the sort Bool
.
Any Number
that occurs in mCRL2 input is interpreted as a constant of
one of the integral sorts. All datatypes, including the standard data types, are
internally represented using abstract data types. This has the advantage that
numbers do not have a limited range. In particular, there is no largest number
in any of these domains, and there are no smallest integers and reals.
Example
If the mCRL2 toolset encounters the string 1024
in a context where a
Pos
, Nat
, Int
or Real
was expected, then it will be
interpreted as the decimal number 1024
of sort Pos
, as this is the
most specific type that matches.
Example
To specify the decimal fractional value 3.141592
, you will need to
specify it as a fraction, i.e., 3141592/1000000
.
For the predefined sorts, mCRL2 defines some common operations. The predefined operations on the Booleans are given in the table below.
Name | Sort(s) | Semantics |
---|---|---|
! a |
Bool -> Bool |
Logical negation |
a && b |
Bool # Bool -> Bool |
Logical and |
a || b |
Bool # Bool -> Bool |
Logical or |
a => b |
Bool # Bool -> Bool |
Logical implication |
forall V . b |
Bool -> Bool |
Universal quantifier |
exists V . b |
Bool -> Bool |
Existential quantifier |
The universal and existential quantifier need some extra clarification. Their
concrete syntax (as given by the non-terminal DataExpr
) is illustrated
in the example below:
exists n, m: Nat, p: Pos . n + m == p;
The V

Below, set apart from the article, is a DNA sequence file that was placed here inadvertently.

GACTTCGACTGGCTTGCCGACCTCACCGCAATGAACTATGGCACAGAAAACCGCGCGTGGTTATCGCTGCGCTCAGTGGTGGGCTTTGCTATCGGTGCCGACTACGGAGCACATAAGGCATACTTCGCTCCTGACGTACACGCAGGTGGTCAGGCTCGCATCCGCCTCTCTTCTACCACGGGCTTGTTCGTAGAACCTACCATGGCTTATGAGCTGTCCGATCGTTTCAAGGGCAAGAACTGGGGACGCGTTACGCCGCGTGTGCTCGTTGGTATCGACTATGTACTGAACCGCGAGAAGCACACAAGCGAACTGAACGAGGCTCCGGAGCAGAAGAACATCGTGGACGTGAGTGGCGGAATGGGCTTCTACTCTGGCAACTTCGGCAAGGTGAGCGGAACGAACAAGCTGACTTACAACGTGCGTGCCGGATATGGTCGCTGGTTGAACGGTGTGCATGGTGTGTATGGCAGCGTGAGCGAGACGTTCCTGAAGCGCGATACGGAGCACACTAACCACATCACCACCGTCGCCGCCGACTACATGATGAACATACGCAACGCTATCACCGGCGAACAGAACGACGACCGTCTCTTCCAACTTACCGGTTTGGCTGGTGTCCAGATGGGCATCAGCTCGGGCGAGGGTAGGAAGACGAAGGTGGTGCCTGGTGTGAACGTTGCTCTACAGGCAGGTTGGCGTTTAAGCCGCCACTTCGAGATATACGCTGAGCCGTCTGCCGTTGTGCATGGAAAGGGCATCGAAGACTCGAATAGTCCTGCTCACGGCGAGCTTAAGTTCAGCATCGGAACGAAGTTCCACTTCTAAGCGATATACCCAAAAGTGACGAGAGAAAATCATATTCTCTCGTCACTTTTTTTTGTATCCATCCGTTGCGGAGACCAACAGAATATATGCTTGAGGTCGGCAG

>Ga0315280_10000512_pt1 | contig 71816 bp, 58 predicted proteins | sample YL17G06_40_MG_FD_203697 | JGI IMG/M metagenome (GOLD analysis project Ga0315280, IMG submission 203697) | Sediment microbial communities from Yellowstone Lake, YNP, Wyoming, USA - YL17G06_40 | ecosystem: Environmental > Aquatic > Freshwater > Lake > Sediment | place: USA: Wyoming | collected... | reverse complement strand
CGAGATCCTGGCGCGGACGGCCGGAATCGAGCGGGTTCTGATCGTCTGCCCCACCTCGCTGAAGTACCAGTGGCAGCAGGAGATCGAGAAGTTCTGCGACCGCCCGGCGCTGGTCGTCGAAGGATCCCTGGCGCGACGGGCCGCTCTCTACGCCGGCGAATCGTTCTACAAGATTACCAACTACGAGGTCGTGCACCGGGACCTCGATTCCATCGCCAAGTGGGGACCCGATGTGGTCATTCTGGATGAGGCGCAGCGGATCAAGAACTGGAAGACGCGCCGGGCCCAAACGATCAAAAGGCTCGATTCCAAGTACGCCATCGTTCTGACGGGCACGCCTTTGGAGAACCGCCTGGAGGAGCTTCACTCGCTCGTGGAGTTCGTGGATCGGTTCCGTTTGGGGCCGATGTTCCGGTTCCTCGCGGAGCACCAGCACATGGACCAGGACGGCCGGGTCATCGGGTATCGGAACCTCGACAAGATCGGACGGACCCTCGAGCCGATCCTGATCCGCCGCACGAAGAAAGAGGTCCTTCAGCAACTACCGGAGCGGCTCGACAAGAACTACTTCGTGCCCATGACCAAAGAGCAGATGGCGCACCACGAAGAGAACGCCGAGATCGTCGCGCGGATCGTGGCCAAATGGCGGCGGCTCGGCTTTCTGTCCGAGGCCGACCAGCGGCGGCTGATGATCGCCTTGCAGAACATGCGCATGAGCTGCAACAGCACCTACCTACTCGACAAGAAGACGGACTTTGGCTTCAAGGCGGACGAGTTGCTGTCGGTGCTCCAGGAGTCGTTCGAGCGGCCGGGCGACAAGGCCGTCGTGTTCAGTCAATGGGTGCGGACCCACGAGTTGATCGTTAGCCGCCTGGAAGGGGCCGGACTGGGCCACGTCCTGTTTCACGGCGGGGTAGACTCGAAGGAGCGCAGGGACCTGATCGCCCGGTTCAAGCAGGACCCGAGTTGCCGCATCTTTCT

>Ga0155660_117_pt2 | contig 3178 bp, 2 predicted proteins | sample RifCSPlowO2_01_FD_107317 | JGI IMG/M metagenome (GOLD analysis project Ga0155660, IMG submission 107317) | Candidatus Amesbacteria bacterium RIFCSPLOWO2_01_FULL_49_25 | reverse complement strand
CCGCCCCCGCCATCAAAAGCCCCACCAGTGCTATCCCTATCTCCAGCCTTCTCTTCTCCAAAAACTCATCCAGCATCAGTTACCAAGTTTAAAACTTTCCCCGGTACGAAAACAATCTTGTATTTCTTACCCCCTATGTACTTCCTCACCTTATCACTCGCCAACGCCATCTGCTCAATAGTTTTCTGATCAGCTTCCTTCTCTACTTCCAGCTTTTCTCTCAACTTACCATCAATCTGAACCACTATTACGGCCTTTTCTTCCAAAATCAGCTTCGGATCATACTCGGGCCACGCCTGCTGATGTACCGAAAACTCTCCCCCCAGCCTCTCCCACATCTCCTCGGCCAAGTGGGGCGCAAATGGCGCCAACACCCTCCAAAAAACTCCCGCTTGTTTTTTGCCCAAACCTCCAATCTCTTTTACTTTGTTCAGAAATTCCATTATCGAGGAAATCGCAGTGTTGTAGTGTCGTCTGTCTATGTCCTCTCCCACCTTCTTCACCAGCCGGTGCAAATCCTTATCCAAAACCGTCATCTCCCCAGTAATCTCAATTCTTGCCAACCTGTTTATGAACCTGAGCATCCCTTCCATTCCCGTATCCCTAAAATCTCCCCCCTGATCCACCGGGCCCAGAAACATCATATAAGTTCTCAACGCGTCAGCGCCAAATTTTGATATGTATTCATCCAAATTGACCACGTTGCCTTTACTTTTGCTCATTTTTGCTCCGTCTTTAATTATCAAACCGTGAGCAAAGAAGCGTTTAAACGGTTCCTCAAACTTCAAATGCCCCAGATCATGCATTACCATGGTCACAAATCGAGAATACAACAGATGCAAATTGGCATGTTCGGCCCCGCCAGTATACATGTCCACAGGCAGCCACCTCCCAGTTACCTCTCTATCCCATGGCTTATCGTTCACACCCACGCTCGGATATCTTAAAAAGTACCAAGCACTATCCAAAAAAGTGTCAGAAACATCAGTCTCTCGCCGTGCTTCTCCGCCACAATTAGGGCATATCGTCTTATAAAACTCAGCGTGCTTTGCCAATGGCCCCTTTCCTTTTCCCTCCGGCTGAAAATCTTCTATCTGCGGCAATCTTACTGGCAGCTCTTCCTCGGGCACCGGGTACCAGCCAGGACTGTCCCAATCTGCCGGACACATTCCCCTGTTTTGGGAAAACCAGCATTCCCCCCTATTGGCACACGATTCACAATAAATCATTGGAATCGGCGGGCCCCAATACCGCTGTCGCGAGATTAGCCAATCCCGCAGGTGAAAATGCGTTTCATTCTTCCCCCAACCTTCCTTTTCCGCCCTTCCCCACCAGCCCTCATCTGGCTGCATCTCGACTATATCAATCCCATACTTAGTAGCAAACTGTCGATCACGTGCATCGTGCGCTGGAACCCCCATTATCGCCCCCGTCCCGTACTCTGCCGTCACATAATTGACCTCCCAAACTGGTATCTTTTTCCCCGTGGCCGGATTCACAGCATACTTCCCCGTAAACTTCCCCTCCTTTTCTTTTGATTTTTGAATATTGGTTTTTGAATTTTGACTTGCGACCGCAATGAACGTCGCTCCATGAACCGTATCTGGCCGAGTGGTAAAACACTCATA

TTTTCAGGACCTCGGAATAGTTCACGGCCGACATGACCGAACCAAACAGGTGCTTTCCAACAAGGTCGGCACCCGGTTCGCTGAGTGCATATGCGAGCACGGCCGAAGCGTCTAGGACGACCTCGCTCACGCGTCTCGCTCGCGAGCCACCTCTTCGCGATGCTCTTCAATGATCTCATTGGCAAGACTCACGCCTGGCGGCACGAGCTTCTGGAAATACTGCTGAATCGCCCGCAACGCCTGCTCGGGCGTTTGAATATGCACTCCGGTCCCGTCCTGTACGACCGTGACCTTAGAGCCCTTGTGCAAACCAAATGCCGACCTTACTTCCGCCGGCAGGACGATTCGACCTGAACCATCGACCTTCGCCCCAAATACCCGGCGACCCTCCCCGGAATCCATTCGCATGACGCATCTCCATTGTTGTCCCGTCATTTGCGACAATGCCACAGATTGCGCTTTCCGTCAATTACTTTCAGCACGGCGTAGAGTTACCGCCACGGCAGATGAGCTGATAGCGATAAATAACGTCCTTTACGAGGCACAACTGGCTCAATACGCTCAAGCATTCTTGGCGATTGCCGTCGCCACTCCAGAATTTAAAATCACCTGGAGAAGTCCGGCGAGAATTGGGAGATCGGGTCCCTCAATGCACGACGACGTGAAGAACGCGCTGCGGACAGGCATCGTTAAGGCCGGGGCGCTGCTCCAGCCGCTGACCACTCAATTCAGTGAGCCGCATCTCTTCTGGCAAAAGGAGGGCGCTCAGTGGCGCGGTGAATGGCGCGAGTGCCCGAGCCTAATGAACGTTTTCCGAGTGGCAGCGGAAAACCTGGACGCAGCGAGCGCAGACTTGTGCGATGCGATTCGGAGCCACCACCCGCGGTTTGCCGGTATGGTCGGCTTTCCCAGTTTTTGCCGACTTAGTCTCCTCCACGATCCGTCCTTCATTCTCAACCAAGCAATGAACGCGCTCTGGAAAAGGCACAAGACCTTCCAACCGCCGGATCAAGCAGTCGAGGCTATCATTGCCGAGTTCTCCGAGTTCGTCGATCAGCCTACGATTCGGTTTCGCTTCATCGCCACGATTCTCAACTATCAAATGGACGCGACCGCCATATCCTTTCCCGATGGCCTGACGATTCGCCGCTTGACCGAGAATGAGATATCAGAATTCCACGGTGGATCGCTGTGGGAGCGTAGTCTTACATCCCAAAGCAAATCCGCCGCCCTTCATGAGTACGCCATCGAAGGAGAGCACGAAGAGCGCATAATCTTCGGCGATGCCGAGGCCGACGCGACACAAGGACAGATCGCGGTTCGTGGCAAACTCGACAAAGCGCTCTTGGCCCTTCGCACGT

in the table above is a specification of locally bound
variables, that occur in the expression after the period (.
). Evaluation of
quantifiers is done by using the constructors of a sort to enumerate all
possible values of that sort, and then check for each such value whether the
expression holds. This means that evaluation some quantifiers will not
terminate:
exists n: Nat . n + 1 == n + 2
exists n: Nat . n - 1 == n - 2
The upper expression will evaluate to false
, because the rewriter happens to
rewrite n + 1
and n + 2
to a form in which it can prove that they are
not equal. The expression below that, however, will be rewritten forever,
because the rewriter will decide to check the equality for every value of n
.
For the numeric sorts, the predefined mappings are listed in the table below.
Where N
is used in the sort of a mapping, any numeric sort may be
substituted.
Name | Sort(s) | Semantics |
---|---|---|
- a |
Pos -> Int Nat -> Int Int -> Int Real -> Real |
Negation |
min(a, b) |
N # N -> N |
Minimum of a and b . |
max(a, b) |
N # N -> N |
Maximum of a and b . |
a + b |
Pos # Pos -> Pos Pos # Nat -> Pos Nat # Pos -> Pos Nat # Nat -> Nat Int # Int -> Int Real # Real -> Real |
Sum (addition) of a and b . |
a - b |